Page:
3 Tropically Exotic South American Fruits

Tropical destinations remind me that everything grown isn’t exported.  There are more fruits than us four seasons dwellers know of.

Although those of us that don’t live in tropical zones can get imported coconut, mango, papaya and pineapple, there are other delectable fruits that we don’t come across.

Many say that fruit is the single best type of food you can eat.  Our bodies crave and love it.  I try to eat multiple servings per day.

While it’s easier when I’m situated in one place for a bit, I still manage  on the road, especially in the tropics.  There, I can’t help but notice fruit all over the place.

While traveling in South America’s tropical north, I was fortunate to try some fruit that was new to me.  I’d like to share three that I consumed on a regular basis.

ChirimoyaChirimoya has many segments of skin.  It’s generally unattractive and lumpy on the outside.

You don’t have to use a knife, you can easily peel it open with your hands.  Either way, on the inside you’ll find sweet, wet, white fruit.  You’ll need to spit out solid black pits after most bites but it’s well worth it.

This fruit is the sweetest I’ve ever tasted.  The flavor makes me think of a piña colada.  It tastes like pineapple and coconut simultaneously.

Chirimoya is currently my favorite fruit on the planet.

I was introduced to this fruit by a mostly fruitarian friend in Lima.

HEALTH BENEFITS:  According to nutrition-and-you.com, chirimoya is anti cancerous, anti malarial and calming.  It helps to control blood pressure, heart rate and relieves and prevents headaches.

GranadillaGranadilla is often dirty and spotty looking on the outside.

On the inside you find crunchy seeds embedded in fresh and natural gelatin.  It’s very easy to open and eat.  Scoop up the yummy goodness with a spoon and enjoy.

I can easily eat three or four in a sitting.

I was first introduced to granadilla in a hostel in Colombia.  I then feasted on it for months in Ecuador and Perú.

HEALTH BENEFITS:   According to Health-9.com, granadilla is calming, cleansing and helps to heal ulcers.  It combats inflammation of the eyes, throat and bladder.

ZapoteOn the outside zapote looks weathered and beat up.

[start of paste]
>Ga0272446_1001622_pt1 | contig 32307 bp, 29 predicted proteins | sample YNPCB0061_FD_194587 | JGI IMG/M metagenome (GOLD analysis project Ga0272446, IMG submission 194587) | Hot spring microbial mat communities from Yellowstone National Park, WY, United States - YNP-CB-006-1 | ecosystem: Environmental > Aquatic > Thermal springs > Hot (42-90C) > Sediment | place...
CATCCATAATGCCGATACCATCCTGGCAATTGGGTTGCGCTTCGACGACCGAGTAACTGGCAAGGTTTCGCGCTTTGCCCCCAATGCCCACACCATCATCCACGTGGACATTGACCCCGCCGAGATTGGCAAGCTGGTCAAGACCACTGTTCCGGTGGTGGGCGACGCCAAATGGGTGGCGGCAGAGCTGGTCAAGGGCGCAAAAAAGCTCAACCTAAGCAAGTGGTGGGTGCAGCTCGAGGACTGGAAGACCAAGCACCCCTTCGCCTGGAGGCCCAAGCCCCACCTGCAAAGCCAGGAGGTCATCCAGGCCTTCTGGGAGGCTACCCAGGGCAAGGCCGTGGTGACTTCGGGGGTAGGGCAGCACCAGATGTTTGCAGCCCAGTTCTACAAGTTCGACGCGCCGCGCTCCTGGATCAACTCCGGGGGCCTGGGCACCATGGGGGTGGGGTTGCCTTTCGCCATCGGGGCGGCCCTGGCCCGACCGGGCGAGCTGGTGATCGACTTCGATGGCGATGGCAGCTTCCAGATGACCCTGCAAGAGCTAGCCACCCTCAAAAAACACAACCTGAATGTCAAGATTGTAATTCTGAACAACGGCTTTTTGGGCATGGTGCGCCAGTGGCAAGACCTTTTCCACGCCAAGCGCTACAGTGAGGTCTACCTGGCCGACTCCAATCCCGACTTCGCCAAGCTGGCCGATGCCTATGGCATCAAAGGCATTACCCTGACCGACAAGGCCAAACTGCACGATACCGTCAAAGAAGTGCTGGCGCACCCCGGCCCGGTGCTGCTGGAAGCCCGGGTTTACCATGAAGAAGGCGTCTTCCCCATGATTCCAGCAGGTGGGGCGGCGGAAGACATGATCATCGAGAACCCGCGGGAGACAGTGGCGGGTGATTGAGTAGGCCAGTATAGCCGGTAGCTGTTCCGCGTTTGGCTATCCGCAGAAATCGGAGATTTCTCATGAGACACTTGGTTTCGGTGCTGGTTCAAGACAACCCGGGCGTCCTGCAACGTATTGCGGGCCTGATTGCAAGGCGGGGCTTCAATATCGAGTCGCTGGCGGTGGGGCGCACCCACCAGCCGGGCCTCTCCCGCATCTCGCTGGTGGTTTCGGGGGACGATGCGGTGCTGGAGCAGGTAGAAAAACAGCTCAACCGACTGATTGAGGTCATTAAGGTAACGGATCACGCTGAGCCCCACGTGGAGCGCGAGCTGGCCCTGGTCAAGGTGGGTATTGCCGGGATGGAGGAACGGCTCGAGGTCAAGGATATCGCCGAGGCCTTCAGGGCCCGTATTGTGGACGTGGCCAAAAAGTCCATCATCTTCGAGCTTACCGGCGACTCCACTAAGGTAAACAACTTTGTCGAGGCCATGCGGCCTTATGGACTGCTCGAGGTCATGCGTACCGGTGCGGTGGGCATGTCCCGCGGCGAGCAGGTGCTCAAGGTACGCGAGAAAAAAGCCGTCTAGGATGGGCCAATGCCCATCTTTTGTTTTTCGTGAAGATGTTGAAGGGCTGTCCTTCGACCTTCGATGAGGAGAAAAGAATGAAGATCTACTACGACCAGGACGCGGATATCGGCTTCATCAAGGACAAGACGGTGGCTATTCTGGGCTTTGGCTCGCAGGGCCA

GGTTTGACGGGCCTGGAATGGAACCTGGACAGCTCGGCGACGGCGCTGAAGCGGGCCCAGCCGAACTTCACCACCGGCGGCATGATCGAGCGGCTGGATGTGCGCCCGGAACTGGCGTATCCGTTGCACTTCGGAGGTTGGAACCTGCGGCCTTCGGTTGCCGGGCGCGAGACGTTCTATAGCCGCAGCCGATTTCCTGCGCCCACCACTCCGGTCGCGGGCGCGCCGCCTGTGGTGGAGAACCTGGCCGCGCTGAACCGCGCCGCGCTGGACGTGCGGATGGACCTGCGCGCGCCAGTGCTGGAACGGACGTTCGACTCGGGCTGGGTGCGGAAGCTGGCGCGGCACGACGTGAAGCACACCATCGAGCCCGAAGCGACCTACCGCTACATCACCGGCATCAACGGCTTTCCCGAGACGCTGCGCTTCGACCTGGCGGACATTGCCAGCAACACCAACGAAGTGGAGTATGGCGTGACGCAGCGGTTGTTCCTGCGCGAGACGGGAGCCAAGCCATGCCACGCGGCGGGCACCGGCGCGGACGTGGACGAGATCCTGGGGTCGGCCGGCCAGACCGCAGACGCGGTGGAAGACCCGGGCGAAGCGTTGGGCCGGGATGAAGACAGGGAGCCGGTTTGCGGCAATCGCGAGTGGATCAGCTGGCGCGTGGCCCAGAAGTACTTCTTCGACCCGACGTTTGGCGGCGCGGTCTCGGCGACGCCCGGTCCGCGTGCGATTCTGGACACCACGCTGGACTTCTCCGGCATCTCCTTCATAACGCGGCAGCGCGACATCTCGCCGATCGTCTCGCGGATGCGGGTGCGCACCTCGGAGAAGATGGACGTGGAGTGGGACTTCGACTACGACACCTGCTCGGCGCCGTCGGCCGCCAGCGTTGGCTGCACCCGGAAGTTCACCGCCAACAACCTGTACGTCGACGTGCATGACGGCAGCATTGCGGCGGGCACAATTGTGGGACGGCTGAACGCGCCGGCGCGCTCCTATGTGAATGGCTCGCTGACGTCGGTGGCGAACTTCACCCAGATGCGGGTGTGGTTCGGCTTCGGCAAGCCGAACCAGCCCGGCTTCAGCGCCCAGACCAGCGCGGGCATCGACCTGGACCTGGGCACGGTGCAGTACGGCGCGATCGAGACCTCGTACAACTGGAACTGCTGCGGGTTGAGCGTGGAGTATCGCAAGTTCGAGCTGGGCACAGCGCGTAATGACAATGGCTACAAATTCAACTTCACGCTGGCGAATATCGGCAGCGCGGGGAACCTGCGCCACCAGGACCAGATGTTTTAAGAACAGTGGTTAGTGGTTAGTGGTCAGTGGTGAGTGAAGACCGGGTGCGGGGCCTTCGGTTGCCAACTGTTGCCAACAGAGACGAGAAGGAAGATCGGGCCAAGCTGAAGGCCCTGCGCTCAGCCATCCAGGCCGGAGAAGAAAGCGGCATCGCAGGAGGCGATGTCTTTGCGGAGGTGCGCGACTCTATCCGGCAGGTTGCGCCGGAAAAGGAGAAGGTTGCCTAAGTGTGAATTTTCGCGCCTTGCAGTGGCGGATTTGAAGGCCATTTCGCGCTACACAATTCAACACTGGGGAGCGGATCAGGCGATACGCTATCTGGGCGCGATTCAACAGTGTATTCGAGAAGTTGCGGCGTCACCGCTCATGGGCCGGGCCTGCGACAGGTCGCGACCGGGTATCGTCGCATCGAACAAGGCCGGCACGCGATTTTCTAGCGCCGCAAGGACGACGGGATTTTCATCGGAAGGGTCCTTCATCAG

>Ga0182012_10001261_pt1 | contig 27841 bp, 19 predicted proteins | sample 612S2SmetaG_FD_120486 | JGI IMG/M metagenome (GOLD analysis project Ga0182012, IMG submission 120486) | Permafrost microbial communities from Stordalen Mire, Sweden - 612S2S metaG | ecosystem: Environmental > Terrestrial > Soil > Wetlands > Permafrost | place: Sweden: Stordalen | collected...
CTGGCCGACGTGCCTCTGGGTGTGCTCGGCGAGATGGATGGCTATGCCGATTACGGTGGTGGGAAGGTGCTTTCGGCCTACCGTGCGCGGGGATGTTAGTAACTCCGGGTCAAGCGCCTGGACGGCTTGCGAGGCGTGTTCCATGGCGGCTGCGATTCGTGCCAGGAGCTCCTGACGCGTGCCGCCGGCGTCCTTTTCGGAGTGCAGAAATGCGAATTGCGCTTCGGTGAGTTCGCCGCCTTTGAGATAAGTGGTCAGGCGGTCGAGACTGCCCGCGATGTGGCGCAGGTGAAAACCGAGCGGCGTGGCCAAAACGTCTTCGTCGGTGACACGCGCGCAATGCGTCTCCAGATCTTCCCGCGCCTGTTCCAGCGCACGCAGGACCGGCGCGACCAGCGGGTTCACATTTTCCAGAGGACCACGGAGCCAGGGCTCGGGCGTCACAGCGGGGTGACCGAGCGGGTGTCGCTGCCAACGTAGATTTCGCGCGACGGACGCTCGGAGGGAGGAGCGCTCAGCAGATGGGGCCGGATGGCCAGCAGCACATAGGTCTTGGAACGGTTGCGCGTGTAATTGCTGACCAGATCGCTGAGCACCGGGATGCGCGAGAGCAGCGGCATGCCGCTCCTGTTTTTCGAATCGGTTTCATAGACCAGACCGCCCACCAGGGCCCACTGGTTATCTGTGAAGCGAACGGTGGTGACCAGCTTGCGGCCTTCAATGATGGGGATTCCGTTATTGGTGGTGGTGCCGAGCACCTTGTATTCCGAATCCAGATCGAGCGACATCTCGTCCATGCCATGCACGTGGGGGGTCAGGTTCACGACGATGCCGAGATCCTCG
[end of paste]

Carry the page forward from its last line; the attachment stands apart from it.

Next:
Once you’re finished cutting open the zapote with a knife, you have a fleshy, orange work of wonder.  You have to eat around some big pits, but it’s well worth it for the juiciness and sweet flavor.  Four people can easily share one.

Caveat: It’s very stringy so you’ll need to do some serious flossing.  There will be little fibrous threads stuck between many of your teeth.

I first tried zapote when a friend in Ecuador turned me on to it.  For weeks after that, I surprised guesthouse owners and workers as they’d often say something to the extent of:

I never see gringos eating zapote.  I’m glad that you like it.”

HEALTH BENEFITS: According to 101healthyrecipes.com, Zapote helps eyesight, induces healthy skin and helps to prevent lung disease.  It’s anti diarrheal, anti bacterial and boosts the immune system.

One great thing about traveling is the new food we come across.  I currently don’t have access to the above fruit.  However, I look forward to therapeutically indulging in it again, and keeping my body happy.

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 What’s the most exotic fruit you’ve had?  Feel free to leave a comment.


10 responses to this post.

  1. Chirimoya looks similar to Indian custard apple from inside. I don’t know the other two, even with different names. They seem so delicious!


  2. Posted by Mike on July 28, 2012 at 12:27

    When I visited Ecuador last October, I was thoroughly enchanted with their offerrings of fruit and vegetables. I couldn’t believe how economical they were. We bought a large bag of items at the local market and tried all of the new items, like you discussed above. Most were very tasty! “Safe Travels” !!!


    • MIKE: Thanks! Great that you guys were able to shop at the local market and explore new food. That’s one aspect of travel that I wholeheartedly enjoy.


  3. Yum, looks delicious…reminds me of when I was in Lima eating a fruit they call tuna (not the tuna fish that we know, they call that atun [sp?] [pronounced a-toon]. It reminded me of a cactus pear I’ve seen here in SE Massachusetts.


    • SEAN: Tuna in Spanish is atun yes. However, in South America, the fruit tuna translates to jackfruit in English I think. Maybe it translates to cactus pear too. It’s another popular fruit that I tried in Peru. There they have at least two varieties tuna roja, red and tuna verde, green.


  4. Posted by Clarissa on July 26, 2012 at 01:02

    These fruits look really awesome I have tried many exotic fruits in India like custard apple, litchis and they are really good in taste. Would love to try these too….


    • CLARISSA: You’d think these fruits would be in Asian lands too, just with very different names. I don’t recall seeing any of them in India either. If I make it back, I will surely be on the lookout.


  5. Delicious looking fruit. Would love to try all three of them. Unfortunately, the most exotic fruit we have up here near Canada are oranges.


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